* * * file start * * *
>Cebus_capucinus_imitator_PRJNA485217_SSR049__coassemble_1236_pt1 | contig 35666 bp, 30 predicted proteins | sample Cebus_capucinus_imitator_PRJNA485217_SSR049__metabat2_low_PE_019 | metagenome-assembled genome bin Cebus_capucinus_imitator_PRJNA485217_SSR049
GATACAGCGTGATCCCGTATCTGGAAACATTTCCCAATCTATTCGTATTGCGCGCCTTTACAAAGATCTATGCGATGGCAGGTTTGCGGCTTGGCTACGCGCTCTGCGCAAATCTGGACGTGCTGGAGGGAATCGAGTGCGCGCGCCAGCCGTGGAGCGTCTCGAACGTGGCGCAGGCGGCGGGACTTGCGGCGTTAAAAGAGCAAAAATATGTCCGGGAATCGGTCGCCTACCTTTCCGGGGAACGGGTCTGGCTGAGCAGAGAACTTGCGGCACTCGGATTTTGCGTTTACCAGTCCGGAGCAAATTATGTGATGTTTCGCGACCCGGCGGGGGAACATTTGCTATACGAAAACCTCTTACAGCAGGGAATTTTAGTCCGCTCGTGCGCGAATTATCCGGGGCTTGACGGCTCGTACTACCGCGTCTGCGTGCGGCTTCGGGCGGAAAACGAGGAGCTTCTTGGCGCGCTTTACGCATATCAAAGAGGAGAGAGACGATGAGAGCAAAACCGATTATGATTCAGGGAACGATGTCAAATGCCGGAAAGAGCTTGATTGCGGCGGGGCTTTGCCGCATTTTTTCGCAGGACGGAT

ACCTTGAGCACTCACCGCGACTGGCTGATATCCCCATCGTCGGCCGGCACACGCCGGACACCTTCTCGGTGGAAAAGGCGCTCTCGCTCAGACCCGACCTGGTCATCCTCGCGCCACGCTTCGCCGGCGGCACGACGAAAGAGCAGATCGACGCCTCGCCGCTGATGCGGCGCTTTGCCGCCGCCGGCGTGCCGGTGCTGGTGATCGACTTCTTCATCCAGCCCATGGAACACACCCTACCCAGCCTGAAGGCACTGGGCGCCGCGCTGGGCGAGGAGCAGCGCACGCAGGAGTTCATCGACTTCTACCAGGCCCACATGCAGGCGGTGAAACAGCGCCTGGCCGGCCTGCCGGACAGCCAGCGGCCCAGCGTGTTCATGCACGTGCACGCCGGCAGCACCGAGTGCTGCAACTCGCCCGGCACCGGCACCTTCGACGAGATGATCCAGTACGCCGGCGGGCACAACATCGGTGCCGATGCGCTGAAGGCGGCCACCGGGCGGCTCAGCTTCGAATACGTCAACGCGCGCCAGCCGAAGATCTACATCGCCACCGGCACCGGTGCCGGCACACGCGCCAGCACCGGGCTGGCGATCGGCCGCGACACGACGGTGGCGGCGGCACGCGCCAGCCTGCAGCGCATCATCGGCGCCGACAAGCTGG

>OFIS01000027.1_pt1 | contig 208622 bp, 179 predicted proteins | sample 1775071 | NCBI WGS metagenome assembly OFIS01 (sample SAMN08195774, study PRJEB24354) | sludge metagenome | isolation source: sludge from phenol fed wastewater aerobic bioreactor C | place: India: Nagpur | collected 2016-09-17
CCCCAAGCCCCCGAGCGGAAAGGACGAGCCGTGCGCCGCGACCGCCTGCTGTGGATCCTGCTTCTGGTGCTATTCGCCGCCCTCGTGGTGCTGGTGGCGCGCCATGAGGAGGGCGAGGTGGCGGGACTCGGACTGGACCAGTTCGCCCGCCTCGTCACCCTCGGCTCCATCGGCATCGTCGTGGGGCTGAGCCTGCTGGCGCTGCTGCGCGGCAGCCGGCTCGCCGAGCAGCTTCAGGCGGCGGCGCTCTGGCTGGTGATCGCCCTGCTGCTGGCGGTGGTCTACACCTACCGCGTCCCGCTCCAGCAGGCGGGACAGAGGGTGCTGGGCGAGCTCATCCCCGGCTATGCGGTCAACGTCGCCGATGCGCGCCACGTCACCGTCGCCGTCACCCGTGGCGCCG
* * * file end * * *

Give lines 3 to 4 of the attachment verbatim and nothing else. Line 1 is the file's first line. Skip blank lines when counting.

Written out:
ACCTTGAGCACTCACCGCGACTGGCTGATATCCCCATCGTCGGCCGGCACACGCCGGACACCTTCTCGGTGGAAAAGGCGCTCTCGCTCAGACCCGACCTGGTCATCCTCGCGCCACGCTTCGCCGGCGGCACGACGAAAGAGCAGATCGACGCCTCGCCGCTGATGCGGCGCTTTGCCGCCGCCGGCGTGCCGGTGCTGGTGATCGACTTCTTCATCCAGCCCATGGAACACACCCTACCCAGCCTGAAGGCACTGGGCGCCGCGCTGGGCGAGGAGCAGCGCACGCAGGAGTTCATCGACTTCTACCAGGCCCACATGCAGGCGGTGAAACAGCGCCTGGCCGGCCTGCCGGACAGCCAGCGGCCCAGCGTGTTCATGCACGTGCACGCCGGCAGCACCGAGTGCTGCAACTCGCCCGGCACCGGCACCTTCGACGAGATGATCCAGTACGCCGGCGGGCACAACATCGGTGCCGATGCGCTGAAGGCGGCCACCGGGCGGCTCAGCTTCGAATACGTCAACGCGCGCCAGCCGAAGATCTACATCGCCACCGGCACCGGTGCCGGCACACGCGCCAGCACCGGGCTGGCGATCGGCCGCGACACGACGGTGGCGGCGGCACGCGCCAGCCTGCAGCGCATCATCGGCGCCGACAAGCTGG

>OFIS01000027.1_pt1 | contig 208622 bp, 179 predicted proteins | sample 1775071 | NCBI WGS metagenome assembly OFIS01 (sample SAMN08195774, study PRJEB24354) | sludge metagenome | isolation source: sludge from phenol fed wastewater aerobic bioreactor C | place: India: Nagpur | collected 2016-09-17